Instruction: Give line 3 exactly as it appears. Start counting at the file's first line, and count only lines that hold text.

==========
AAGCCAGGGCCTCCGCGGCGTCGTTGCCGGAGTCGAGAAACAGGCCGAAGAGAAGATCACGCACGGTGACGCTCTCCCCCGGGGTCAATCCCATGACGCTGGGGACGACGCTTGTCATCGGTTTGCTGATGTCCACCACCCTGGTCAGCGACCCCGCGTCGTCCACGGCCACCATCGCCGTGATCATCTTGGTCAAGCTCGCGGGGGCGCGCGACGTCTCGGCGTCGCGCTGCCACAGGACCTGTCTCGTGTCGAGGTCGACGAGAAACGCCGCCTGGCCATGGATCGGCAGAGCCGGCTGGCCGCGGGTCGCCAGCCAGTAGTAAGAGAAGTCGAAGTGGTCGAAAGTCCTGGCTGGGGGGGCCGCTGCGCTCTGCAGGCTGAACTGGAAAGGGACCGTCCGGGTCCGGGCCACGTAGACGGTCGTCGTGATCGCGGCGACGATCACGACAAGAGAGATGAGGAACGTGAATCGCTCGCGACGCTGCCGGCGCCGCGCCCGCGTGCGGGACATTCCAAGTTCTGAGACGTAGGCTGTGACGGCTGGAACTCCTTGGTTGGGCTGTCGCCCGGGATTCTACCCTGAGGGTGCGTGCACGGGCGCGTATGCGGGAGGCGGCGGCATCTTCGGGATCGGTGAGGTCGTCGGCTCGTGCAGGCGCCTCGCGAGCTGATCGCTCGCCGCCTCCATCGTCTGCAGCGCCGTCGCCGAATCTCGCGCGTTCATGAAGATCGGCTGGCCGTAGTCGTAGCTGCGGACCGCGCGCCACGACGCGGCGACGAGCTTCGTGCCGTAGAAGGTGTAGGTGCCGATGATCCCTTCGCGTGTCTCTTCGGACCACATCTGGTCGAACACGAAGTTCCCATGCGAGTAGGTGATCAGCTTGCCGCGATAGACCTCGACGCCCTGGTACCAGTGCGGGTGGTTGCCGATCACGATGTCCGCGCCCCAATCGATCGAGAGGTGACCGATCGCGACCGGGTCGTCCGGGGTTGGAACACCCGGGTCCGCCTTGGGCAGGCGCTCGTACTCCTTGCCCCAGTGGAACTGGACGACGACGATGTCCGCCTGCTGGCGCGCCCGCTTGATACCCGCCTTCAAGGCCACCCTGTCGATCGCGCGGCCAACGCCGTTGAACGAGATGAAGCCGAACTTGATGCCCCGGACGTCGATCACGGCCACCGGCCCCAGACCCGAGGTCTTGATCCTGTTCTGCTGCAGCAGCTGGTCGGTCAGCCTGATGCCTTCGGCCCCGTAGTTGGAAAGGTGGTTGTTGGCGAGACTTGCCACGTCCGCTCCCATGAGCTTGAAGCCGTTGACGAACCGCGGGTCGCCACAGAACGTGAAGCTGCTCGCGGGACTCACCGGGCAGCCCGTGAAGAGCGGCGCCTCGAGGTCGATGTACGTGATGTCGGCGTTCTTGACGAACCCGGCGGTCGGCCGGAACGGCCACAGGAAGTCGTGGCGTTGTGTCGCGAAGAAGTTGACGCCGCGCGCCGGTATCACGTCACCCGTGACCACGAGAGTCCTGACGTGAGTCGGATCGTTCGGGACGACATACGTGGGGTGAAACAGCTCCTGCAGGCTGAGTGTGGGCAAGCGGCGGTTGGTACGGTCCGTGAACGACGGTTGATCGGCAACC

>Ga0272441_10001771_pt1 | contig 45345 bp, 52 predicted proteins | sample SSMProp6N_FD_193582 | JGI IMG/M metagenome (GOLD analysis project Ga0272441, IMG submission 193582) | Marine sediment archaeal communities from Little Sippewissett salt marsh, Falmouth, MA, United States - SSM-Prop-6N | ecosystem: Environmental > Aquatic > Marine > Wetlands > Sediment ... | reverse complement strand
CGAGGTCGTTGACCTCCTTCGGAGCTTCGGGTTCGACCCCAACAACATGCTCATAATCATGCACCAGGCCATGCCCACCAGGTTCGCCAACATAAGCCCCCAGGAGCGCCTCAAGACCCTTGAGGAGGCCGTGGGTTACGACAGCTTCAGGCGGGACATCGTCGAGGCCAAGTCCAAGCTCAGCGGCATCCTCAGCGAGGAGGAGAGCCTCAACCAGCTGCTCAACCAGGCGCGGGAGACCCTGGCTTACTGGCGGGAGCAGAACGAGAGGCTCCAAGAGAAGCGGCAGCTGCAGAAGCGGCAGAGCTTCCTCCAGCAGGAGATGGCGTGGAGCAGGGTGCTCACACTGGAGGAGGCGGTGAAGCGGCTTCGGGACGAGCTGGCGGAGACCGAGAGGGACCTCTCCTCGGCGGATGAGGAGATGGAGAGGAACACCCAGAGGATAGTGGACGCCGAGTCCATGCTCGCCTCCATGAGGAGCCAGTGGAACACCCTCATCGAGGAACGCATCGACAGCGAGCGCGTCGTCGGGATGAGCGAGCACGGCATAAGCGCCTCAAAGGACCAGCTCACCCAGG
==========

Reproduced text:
CGAGGTCGTTGACCTCCTTCGGAGCTTCGGGTTCGACCCCAACAACATGCTCATAATCATGCACCAGGCCATGCCCACCAGGTTCGCCAACATAAGCCCCCAGGAGCGCCTCAAGACCCTTGAGGAGGCCGTGGGTTACGACAGCTTCAGGCGGGACATCGTCGAGGCCAAGTCCAAGCTCAGCGGCATCCTCAGCGAGGAGGAGAGCCTCAACCAGCTGCTCAACCAGGCGCGGGAGACCCTGGCTTACTGGCGGGAGCAGAACGAGAGGCTCCAAGAGAAGCGGCAGCTGCAGAAGCGGCAGAGCTTCCTCCAGCAGGAGATGGCGTGGAGCAGGGTGCTCACACTGGAGGAGGCGGTGAAGCGGCTTCGGGACGAGCTGGCGGAGACCGAGAGGGACCTCTCCTCGGCGGATGAGGAGATGGAGAGGAACACCCAGAGGATAGTGGACGCCGAGTCCATGCTCGCCTCCATGAGGAGCCAGTGGAACACCCTCATCGAGGAACGCATCGACAGCGAGCGCGTCGTCGGGATGAGCGAGCACGGCATAAGCGCCTCAAAGGACCAGCTCACCCAGG